When Montanans register vehicles in the state, they may pay an optional $6 fee that provides one of the main funding sources for Montana State Parks. A pair of bills under consideration by lawmakers could have significant impacts on how that fee is assessed and used.
Sen. Terry Gauthier, R-Helena, brought SB 24 before the Senate Fish and Game Committee on Tuesday, drawing support from more than 20 parks and trails advocates.
The bill would raise the fee to $9, which would provide more money for state parks and fishing access sites along with creating a new funding stream for Virginia City and Nevada City. A portion of the fee would also go to creation of a new state trail and recreational facility grant program, which supporters say is needed to fund increasing demand for trail projects.
Gauthier said the increase reflects inflationary cost increases for a fee that hasn’t been raised since 2003. He brought the bill to see recreation opportunities maintained for future generations, he said, adding that the funding provides a good return on investment in terms of tourism.
Bob Walker with the Montana Trails Coalition, which includes 13 motorized and nonmotorized trail user groups, testified that trail maintenance typically falls on federal Recreational Trail Program grants, but uncertainty around allocation of that funding and not enough funding for worthy projects means another source is needed.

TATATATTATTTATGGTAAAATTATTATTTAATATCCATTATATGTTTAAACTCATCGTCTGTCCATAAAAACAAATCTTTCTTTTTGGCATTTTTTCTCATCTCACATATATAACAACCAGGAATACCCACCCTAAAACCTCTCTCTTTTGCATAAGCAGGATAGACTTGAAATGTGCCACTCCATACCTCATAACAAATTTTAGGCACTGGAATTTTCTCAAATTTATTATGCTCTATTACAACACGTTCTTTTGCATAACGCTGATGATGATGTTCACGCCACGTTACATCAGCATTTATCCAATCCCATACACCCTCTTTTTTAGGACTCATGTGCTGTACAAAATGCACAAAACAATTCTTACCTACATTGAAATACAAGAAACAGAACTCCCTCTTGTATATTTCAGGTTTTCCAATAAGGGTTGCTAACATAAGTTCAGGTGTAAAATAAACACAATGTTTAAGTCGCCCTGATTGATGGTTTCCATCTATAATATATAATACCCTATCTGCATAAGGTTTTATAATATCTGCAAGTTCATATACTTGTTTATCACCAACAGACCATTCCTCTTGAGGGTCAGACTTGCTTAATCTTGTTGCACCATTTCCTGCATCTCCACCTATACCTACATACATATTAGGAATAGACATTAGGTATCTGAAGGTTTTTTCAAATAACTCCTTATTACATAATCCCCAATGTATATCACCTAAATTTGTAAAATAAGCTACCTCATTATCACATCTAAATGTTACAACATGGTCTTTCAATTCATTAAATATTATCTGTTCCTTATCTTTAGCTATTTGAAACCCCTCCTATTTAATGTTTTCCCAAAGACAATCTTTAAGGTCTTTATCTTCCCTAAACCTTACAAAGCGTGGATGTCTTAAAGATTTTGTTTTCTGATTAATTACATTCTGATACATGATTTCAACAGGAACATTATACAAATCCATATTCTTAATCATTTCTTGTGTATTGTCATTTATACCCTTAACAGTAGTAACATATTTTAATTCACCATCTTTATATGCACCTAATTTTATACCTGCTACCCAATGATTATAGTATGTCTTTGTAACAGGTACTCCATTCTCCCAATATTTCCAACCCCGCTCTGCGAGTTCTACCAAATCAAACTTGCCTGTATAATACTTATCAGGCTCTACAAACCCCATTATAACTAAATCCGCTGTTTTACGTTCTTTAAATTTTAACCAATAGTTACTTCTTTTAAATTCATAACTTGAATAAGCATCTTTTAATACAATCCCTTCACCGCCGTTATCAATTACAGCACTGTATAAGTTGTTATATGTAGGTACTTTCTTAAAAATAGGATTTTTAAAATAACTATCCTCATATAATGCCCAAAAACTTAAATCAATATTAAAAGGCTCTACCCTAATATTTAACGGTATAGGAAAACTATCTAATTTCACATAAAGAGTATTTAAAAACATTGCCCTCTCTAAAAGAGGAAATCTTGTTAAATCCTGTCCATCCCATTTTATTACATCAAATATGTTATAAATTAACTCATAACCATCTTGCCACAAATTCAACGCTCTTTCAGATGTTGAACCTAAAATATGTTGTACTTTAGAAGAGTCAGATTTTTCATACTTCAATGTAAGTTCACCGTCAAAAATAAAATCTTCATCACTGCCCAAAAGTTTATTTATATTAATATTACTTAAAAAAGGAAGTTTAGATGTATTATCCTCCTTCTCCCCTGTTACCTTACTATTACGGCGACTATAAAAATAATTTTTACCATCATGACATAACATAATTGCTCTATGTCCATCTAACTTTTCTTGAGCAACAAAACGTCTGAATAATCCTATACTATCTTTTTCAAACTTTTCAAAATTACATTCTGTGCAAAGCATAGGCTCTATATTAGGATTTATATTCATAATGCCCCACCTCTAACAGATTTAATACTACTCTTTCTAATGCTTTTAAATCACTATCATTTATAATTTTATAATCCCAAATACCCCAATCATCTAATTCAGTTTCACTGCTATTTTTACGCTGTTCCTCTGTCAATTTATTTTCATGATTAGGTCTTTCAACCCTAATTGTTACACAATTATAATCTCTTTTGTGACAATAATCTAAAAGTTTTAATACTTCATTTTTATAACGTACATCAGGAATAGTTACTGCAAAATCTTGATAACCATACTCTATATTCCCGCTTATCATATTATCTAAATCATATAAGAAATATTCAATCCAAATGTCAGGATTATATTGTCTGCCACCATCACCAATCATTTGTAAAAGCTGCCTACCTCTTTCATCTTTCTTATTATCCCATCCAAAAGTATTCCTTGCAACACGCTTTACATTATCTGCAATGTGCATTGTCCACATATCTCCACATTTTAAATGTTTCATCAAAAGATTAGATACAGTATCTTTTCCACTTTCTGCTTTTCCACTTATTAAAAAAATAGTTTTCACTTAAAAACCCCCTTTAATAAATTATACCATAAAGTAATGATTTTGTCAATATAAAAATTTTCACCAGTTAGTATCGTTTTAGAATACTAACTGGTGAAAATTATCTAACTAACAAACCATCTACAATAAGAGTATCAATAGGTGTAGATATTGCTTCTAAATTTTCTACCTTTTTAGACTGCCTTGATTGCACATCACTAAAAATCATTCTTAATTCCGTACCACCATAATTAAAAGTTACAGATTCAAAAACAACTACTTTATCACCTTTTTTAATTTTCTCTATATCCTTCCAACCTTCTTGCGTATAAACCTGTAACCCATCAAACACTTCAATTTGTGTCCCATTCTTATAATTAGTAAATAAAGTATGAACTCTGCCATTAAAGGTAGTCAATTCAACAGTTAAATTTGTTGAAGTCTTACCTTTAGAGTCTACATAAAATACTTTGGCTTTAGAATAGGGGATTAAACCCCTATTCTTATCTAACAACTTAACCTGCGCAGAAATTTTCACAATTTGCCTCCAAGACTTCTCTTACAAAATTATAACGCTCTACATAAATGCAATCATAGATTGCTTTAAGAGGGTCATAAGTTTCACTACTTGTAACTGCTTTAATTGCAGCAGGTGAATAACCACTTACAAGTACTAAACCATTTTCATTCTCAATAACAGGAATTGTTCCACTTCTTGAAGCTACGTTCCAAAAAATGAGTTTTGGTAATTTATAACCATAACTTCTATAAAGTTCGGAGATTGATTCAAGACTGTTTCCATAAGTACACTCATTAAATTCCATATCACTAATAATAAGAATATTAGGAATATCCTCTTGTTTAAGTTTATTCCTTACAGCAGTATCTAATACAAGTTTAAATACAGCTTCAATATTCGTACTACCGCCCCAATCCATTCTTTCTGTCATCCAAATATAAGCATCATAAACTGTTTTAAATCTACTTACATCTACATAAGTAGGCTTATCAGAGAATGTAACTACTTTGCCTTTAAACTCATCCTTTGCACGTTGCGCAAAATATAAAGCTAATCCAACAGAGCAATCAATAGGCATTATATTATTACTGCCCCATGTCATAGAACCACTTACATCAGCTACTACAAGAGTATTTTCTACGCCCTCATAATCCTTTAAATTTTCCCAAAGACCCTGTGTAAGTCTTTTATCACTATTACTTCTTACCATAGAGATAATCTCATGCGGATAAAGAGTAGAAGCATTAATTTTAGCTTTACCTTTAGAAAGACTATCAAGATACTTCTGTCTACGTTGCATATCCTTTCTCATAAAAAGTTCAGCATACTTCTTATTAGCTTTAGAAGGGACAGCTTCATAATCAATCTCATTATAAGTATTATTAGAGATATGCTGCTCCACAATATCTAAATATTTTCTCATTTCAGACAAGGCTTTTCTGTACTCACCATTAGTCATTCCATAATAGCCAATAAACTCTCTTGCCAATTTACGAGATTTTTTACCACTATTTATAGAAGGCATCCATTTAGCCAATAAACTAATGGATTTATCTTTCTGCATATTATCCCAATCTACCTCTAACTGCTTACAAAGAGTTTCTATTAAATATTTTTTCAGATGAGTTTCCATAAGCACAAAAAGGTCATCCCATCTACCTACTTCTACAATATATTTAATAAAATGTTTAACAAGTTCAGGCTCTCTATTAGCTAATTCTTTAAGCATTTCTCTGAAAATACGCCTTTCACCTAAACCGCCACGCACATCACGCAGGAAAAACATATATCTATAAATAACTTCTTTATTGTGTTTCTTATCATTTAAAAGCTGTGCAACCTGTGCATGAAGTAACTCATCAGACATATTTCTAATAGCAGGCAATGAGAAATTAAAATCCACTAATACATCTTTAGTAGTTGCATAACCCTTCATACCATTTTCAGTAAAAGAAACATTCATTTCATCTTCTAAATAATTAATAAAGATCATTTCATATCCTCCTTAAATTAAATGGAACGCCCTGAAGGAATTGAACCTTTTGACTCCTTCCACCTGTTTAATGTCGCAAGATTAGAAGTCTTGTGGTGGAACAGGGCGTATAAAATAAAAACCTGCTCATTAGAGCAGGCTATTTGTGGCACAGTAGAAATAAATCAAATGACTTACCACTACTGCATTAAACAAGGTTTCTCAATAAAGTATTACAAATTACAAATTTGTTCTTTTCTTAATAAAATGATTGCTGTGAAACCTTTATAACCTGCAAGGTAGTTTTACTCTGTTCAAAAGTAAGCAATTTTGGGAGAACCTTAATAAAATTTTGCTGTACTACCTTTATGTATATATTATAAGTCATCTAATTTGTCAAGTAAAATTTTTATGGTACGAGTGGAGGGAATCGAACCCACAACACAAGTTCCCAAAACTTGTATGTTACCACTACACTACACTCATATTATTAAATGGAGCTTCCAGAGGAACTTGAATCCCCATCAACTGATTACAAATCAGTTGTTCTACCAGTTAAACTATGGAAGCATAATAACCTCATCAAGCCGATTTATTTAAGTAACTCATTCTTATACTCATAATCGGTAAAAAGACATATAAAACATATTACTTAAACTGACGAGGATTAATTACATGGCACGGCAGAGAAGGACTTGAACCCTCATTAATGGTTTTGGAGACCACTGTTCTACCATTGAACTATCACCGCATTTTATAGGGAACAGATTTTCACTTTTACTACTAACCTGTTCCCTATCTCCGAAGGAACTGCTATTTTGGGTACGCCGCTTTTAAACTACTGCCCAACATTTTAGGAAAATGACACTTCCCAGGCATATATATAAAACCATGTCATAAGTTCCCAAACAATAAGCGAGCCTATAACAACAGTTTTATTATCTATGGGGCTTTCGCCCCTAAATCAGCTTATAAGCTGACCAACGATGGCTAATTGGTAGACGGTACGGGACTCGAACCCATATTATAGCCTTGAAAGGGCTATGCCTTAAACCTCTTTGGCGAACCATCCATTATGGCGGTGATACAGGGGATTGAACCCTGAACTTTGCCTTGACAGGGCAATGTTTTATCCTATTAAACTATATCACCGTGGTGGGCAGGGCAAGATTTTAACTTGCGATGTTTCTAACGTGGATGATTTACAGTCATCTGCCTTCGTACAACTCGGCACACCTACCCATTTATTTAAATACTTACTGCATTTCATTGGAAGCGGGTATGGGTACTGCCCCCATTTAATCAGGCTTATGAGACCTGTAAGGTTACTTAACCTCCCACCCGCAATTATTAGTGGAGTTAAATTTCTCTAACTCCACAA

“We never know if that funding is going to be alive next year or five years from now, and we need a reliable source of state funding,” Walker told the committee.
Snowmobiling, mountain biking, cross country skiing and land trust groups also testified in support. No one testified in opposition.
Sen. Roger Webb, R-Billings, brought SB 102 to the committee as well on Tuesday. His bill would increase the fee to $25, but change it from an opt-out at the time of vehicle registration, to an opt-in.
Webb explained that while registering his vehicle in Yellowstone County he was charged the state park fee without notification that he could opt out. He then took informal surveys of people registering vehicles and found that the vast majority did not know they could opt out.
Webb was adamant that people were unwillingly paying the fee and the opt-out process is an unfair means of extracting money. He said the bill would “make a wrong a right,” and add transparency.
SB 102 saw no supporters but several opponents.
Dustin Temple with Montana Fish, Wildlife & Parks testified that the current funding is “stable and consistent.” Raising the fee to $25 and making it opt-in is predicted to significantly cut funding, he said.
Currently, about 77 percent of those registering vehicles do not opt out, but based on opt-in rates for another fee, FWP believes only about 10 percent would opt in at the higher fee, Temple said.
Several parks advocates also testified against the bill.
Under questioning from committee members, Webb said he suggested a fee-based vehicle decal as a potential alternative, although he did not draft a bill creating the decal.
The committee did not take action on either bill.